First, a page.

I would imagine the Jazz will feel a bit flat coming from the Ibiza and TDI. Much as I love a bit of 16v Japanese VVT, it will feel dog slow unless you get after it.

We've got the 1.2 Turbo puretech Citroen and vvt 1.6 Mazda and moving to and from the them is odd. Both produce around the same power but in totally different ways.

Citroen is like a more flexible diesel, lag then a big slug of mid range, accompanied by the 3 cylinder warble and a bit of vibration. 4 cylinder petrol in the Mazda does have some advantages, first with the extra cylinder it's far more balanced so spins more sweetly. Main advantage is absolutely faithful throttle response, main disadvantage would be no torque relatively speaking, 50lb/ft down on the 1.6 versus turbo 1.2. As a result you can't just press the throttle and expect it to do something, need to stir it with the gearbox and rev it out.

I like needing to work for it in a car with a nice gearbox, good chassis and a decent engine note. Very much like you drive an old Fiat, but it's not exactly a relaxing way of driving.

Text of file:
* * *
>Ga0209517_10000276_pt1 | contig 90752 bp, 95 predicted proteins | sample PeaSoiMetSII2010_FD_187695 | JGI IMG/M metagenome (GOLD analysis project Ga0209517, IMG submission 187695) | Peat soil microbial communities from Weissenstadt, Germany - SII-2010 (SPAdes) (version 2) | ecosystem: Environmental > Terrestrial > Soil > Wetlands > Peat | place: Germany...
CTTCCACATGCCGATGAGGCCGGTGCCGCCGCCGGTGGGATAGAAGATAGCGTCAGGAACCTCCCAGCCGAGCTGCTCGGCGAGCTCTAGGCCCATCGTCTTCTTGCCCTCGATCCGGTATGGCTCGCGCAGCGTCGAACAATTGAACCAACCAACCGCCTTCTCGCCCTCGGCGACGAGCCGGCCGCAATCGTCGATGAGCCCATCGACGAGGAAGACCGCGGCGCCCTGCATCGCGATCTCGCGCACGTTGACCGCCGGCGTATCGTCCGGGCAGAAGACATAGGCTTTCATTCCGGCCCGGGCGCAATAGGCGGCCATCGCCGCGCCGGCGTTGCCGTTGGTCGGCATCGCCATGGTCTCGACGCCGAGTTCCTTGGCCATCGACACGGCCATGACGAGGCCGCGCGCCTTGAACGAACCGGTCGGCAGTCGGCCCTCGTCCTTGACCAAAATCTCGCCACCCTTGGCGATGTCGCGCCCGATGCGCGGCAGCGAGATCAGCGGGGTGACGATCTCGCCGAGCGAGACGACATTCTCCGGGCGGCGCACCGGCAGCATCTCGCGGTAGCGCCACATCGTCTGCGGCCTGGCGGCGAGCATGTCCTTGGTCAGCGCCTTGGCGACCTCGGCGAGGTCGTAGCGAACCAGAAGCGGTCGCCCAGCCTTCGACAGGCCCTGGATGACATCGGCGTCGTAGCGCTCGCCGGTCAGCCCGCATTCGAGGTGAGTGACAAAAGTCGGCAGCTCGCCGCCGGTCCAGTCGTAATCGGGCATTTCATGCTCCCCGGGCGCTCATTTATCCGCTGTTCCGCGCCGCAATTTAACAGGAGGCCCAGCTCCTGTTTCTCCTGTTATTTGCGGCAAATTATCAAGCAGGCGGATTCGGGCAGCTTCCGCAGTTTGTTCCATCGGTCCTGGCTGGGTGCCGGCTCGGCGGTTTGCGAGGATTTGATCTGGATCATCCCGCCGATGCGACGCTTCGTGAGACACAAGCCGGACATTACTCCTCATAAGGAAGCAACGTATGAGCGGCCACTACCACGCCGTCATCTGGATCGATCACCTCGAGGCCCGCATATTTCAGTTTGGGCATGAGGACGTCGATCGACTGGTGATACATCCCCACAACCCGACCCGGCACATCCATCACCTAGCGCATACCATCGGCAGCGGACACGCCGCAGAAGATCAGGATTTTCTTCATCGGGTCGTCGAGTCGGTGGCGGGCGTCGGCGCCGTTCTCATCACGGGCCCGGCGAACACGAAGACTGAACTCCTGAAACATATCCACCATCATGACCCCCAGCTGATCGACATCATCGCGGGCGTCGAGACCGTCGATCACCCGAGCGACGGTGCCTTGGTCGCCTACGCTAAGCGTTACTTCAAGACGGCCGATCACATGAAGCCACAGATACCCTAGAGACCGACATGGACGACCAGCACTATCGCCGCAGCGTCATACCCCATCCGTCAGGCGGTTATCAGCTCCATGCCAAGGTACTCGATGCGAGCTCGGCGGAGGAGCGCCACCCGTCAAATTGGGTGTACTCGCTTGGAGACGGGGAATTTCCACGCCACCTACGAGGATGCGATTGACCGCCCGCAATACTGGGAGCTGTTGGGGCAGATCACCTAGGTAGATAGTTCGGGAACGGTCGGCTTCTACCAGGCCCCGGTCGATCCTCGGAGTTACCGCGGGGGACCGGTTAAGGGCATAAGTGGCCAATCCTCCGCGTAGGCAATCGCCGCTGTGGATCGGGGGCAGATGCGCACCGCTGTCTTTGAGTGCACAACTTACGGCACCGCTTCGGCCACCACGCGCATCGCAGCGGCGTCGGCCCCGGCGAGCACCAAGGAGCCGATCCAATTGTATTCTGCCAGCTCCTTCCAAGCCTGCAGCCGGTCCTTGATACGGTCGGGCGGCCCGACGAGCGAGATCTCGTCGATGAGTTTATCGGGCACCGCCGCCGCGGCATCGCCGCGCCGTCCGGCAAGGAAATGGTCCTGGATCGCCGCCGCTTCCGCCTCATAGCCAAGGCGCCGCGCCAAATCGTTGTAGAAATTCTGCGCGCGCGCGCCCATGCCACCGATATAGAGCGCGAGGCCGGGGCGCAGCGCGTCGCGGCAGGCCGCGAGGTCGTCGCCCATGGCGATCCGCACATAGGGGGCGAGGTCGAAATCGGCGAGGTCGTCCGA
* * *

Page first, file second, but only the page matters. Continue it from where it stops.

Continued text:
Despite this the Japanese car never uses any oil (and neither did my previous Suzuki with its vvt 1.5), and will easily pass 150k miles with regular maintenance, I'm barely halfway there at 7 years..so I imagine the engine will still be going long after the floor has rotted out.
Likes Pugglt Auld Jock liked this post
__________________

Last edited by StevenRB45; 05-08-2018 at 00:40.
StevenRB45 is offline Reply With Quote Quote 
Old 05-08-2018   #6
Join Date: Oct 2017
Location: Edinburgh Scotland
Posts: 480
Thanks: 27
Trader Rating: 0
Pugglt Auld Jock has donated!
United Kingdom 
Re: You couldn't make it up!